Postural Stability in Parkinson's Disease Patients Is Improved after Stochastic Resonance Therapy.

Author: Kaut O1, Brenig D1, Marek M1, Allert N2, Wüllner U3
1Department of Neurology, University of Bonn, 53105 Bonn, Germany.
2Neurological Rehabilitation Center, Godeshoehe, 53117 Bonn, Germany.
3Department of Neurology, University of Bonn, 53105 Bonn, Germany; German Center for Neurodegenerative Diseases (DZNE), 53175 Bonn, Germany.

Conference/Journal: Parkinsons Dis.
Date published: 2016
Other: Volume ID: 2016 , Pages: 7948721 , Special Notes: doi: 10.1155/2016/7948721. Epub 2016 Jan 26. , Word Count: 201

Background. Postural instability in Parkinson's disease (PD) increases the risk of falls and is not improved by pharmacological therapy. Objective. We performed a double-blind, randomized sham-controlled study to test the effects of stochastic resonance (whole body vibration) therapy on postural stability in PD. Methods. Fifty-six PD participants were allocated to either experimental or sham groups. The experimental group received four series of vibration over eight days, with each series consisting of six stimulus trains of 60-second duration using a randomized whole body vibration. Participants allocated to the control group received a sham treatment. Results. Within-group analysis revealed that postural stability in the experimental group improved by 17.5% (p = 0.005) comparing experimental and sham groups. The between-group analysis of change after treatment comparing both groups also showed a significant improvement of postural stability (p = 0.03). Only in the within-group analysis several items were improved after Bonferroni correction, too, rigor 41.6% (p = 0.001), bradykinesia 23.7% (p = 0.001), tremor 30.8% (p = 0.006), and UPDRSIII sum score 23.9% (p = 0.000), but did not reach the level of significance in the between-group analysis. Conclusions. Stochastic resonance therapy significantly enhanced postural stability even in individuals with increased risk of falling. Thus it offers a potential supplementation to canonical treatments of PD.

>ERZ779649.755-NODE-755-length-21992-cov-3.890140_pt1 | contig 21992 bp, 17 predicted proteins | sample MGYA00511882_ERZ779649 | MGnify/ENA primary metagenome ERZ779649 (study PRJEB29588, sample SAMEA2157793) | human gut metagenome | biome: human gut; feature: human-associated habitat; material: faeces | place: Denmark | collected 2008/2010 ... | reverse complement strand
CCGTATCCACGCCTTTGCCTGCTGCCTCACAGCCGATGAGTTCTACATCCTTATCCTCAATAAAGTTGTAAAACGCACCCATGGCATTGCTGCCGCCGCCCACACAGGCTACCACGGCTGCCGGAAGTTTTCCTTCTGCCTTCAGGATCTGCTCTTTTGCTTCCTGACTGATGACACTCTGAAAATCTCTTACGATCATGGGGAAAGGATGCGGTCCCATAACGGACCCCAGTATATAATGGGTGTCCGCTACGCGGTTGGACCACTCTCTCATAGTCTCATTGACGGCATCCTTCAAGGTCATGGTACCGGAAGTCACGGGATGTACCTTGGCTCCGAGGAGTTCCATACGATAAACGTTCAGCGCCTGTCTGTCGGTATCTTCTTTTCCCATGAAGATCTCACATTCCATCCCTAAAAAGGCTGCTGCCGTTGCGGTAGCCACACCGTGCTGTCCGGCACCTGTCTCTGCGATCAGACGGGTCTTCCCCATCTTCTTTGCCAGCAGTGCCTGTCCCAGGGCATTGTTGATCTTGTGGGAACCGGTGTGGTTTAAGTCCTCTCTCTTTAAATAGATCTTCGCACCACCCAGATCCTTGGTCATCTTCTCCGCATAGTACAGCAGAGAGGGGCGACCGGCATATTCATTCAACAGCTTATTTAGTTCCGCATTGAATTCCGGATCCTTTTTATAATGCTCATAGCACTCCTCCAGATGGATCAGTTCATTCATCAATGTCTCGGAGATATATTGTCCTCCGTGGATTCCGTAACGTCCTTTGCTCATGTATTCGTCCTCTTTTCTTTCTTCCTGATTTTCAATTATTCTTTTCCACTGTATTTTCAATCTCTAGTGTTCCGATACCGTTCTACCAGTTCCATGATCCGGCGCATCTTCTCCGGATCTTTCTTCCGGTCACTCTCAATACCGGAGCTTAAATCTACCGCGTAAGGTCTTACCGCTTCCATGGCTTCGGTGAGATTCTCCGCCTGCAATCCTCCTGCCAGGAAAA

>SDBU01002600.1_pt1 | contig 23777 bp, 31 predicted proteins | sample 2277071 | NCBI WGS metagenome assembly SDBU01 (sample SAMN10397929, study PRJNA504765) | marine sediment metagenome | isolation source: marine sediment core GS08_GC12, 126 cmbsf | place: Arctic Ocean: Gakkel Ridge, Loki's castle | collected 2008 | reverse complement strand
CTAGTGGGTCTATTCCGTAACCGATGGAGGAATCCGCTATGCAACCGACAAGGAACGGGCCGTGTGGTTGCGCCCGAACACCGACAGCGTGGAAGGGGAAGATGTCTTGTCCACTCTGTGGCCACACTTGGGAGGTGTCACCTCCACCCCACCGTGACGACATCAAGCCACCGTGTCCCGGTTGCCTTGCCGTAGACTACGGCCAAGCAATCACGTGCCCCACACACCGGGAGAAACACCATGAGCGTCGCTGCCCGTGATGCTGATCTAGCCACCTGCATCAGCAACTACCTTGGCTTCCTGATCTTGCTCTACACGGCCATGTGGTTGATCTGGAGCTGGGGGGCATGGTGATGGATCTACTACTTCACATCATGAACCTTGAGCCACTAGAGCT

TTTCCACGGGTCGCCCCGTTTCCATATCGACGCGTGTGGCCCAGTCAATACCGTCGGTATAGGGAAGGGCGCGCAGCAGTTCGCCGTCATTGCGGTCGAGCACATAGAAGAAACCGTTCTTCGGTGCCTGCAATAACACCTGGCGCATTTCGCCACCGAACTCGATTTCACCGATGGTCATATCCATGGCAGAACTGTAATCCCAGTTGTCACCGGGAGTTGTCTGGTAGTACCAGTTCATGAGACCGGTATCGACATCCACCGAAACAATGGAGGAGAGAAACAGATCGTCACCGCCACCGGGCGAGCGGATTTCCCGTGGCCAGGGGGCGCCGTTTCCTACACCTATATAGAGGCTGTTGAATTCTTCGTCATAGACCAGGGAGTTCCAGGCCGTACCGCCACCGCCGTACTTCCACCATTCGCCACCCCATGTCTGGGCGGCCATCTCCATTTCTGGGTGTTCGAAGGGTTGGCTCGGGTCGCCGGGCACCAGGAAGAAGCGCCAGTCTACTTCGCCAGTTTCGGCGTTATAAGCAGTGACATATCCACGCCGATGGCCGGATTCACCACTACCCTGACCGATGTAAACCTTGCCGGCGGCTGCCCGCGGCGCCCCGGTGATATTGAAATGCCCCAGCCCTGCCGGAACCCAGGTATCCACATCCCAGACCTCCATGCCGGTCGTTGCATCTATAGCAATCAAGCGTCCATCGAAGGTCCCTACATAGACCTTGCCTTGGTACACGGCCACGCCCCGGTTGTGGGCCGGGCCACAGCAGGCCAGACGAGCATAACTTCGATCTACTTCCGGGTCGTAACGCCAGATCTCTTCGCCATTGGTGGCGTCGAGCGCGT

PMID: 26925293 [PubMed] PMCID: PMC4746396 Free PMC Article